FairWarining Reports

Fireplace Makers Offer Safety Concession on Burn Risk

Bowing to mounting pressure from advocates for severely burned toddlers, gas fireplace manufacturers are moving to include protective screens with all of their products.

The proposal is an effort by fireplace makers to blunt the threat of regulation by the federal Consumer Product Safety Commission. And it comes amid a string of lawsuits over burns from the scorching glass panes of gas fireplaces, which commonly reach temperatures above 400 degrees. The change would come through a revision to the current voluntary industry standard.

According to a federal estimate, since 1999 more than 2,000 children ages five and under have been injured through contact with the unprotected glass, with some suffering 3rd degree burns.  Some burn specialists believe the true number is much higher.

On Tuesday, officials of the Hearth, Patio, and Barbecue Association., a trade group for fireplace makers, are scheduled to brief commissioners and CPSC staff about their plans. Under the revision, manufacturers would provide a safety screen or barrier with each new fireplace. The current voluntary standard, certified by the American National Standards Institute, provides for warnings in owners manuals but does not include a barrier to prevent contact with the superheated glass.

The warnings have been ineffective in part because the parents of victims may not see them. Often, the buyer of the fireplace is a building contractor or a commercial establishment, while the end user is a renter, a second owner of the home, or a hotel guest who does not realize that the glass gets dangerously hot.

Industry representatives had previously considered a more limited change: requiring manufacturers to offer barriers to fit each fireplace, but only as a separate purchase.

The new proposal “is the prudent thing to do,” said Leslie Wheeler, director of communications for the hearth and patio association. “We’re very supportive of it.”

Consumer advocates say the proposal, recommended last month by an industry panel, is a positive step but does not go far enough. They said the wording should make clear that the screen must come attached to the fireplace to make buyers aware of its importance for safety.

“We would feel much more comfortable if the units were sold with the barrier affixed,” said Daniel Dillard, chairman of the prevention committee of the American Burn Assn. Consumers who don’t want the barrier “would have to take the initiative to remove it,” Dillard said.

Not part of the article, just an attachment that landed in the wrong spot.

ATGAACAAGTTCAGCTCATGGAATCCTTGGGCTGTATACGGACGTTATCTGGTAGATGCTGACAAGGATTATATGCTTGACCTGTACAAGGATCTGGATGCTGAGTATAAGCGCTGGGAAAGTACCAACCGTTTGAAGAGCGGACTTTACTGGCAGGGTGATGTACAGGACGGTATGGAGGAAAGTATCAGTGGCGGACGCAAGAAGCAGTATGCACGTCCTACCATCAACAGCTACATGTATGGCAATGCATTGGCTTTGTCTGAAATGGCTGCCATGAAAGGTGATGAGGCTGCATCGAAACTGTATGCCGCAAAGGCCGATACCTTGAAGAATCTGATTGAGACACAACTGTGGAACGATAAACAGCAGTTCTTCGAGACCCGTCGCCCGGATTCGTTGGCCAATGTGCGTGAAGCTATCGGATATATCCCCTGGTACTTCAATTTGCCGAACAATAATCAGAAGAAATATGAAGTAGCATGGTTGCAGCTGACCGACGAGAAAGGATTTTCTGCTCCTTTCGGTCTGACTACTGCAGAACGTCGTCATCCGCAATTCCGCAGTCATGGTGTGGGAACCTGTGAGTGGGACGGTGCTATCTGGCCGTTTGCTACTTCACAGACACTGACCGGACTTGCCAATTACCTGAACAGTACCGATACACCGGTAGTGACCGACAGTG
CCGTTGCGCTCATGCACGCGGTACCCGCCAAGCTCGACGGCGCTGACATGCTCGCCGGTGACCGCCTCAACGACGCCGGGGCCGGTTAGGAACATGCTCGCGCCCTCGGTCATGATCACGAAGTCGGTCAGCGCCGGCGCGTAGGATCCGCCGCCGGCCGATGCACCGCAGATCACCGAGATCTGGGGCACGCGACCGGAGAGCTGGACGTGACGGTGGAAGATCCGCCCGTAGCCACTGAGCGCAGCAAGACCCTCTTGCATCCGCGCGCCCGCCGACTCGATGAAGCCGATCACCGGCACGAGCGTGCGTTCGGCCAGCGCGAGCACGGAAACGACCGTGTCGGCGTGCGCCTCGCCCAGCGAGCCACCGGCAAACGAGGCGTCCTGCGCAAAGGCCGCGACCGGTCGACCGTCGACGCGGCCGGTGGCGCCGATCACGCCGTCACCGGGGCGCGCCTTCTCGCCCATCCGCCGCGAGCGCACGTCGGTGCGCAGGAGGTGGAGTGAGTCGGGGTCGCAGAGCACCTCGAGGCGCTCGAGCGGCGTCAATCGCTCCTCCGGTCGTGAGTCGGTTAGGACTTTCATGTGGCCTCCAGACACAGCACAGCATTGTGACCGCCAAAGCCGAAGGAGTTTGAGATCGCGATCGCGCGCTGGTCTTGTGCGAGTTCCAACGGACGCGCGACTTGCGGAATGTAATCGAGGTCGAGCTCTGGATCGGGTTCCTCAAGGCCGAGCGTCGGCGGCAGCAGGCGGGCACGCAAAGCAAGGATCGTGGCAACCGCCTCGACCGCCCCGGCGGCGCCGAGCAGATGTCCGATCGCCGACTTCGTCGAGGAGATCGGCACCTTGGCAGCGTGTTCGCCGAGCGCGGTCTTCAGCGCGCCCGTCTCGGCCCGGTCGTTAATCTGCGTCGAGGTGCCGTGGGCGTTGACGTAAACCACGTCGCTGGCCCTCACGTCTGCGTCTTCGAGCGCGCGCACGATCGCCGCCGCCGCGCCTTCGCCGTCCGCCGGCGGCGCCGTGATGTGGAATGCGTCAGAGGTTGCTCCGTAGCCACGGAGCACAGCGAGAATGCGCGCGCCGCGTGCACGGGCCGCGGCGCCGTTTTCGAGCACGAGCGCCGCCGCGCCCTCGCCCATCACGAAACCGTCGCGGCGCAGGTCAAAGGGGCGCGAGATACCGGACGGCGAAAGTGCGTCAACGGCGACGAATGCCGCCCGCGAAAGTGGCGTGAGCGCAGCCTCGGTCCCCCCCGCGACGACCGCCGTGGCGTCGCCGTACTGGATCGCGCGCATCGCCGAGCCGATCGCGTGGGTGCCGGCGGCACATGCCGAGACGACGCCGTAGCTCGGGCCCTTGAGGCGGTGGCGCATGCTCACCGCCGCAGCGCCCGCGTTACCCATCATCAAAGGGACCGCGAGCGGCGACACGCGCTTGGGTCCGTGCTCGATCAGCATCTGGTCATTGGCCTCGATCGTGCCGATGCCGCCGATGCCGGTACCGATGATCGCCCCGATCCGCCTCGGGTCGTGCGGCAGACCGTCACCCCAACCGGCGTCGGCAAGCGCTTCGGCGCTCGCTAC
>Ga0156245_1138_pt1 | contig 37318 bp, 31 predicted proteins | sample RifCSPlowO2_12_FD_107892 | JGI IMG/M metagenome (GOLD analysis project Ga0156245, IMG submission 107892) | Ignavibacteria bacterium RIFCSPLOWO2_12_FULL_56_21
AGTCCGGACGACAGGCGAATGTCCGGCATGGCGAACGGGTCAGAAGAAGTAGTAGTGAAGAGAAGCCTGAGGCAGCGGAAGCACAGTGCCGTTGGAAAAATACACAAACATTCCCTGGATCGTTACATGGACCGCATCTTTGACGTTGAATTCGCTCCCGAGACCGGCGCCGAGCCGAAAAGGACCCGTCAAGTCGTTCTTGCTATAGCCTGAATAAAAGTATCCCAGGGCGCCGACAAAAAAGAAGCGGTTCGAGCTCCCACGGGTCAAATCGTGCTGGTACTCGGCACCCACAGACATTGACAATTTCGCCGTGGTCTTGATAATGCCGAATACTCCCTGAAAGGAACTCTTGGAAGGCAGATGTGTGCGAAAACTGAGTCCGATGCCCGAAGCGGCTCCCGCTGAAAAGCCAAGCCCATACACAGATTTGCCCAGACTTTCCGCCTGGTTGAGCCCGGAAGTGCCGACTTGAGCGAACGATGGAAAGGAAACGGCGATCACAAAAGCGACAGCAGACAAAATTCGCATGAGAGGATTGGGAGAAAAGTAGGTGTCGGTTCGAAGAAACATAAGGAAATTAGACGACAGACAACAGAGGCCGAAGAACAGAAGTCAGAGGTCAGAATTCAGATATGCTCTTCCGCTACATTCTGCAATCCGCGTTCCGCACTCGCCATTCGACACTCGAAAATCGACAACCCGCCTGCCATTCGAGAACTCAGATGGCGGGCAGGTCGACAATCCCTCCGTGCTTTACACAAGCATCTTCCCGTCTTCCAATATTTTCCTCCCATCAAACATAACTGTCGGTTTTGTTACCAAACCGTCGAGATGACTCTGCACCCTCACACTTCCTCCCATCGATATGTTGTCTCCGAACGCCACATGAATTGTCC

“You can’t make somebody be safe,” but attaching the screen tells the buyer “this manufacturer must think this [the screen] needs to be here,” said Carol Pollack-Nelson, a psychologist and former member of the commission staff.

However, Wheeler of the hearth association said the intent of the proposal, as written, is to make sure the screen is attached when the fireplace is installed, in order “to protect the manufacturer and the retailer himself, as well as the homeowner.”

Following a comment period and further technical review, the revised standard could become final by July.

Consumer advocates last spring petitioned the commission to adopt government safety rules.  The industry briefings Tuesday are part of an effort to convince the agency that the companies should be allowed to continue regulating themselves.

Under federal law, the agency is supposed to defer to voluntary standards unless it’s clear they aren’t effective in preventing injuries or deaths. To manage a heavy workload, the commission also prefers to rely on voluntary standards rather than go through the laborious rule-making process.

“Preventing child burn injuries from incidents involving fireplaces is an important safety issue,” said commission spokesman Scott Wolfson, adding that agency staffers are reviewing public comments.

Gas fireplaces once were mainly ornamental, and many consumers aren’t aware of the danger of modern hearths, which are designed to serve as heating appliances. Fireplace makers generally have failed to actively warn of the dangers or push the use of safety screens, fearing they would limit the aesthetic appeal and scare away buyers.

However, two leading manufacturers already provide screens at no extra cost. For safety reasons, Hearth & Home Technologies of Lakeville, Minn., includes a permanently attached mesh screen with all of its gas fireplaces. Another top manufacturer, Lennox Hearth Products of Nashville, Tenn., last year began offering a free attachable screen with each fireplace as part of the settlement of a class action lawsuit.

Related Posts:
Toddlers Suffer Severe Burns From Broiling Fireplace Glass, as Businesses Write Their Own Safety Rules
Burn Cases Turn Up the Heat on Fireplace Makers
Industry Seeks to Stave Off Regulation Over Toddler Burns

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About the author

Myron Levin is editor of FairWarning.

2 comments to “Fireplace Makers Offer Safety Concession on Burn Risk”

  1. CT

    Yet another, let’s make a government rule to protect individuals who cannot be held responsible for their own actions or lack thereof. Teach children FIRE is HOT. The same would apply to a stovetop burner! What’s next? Warnings on car bumpers that cars go fast?

  2. Mp

    I lovw how it becomes the manufacturers problem. For every child that has burned there are two parents that weren’t paying attention. Watch your kids or don’t buy a house with a fireplace.

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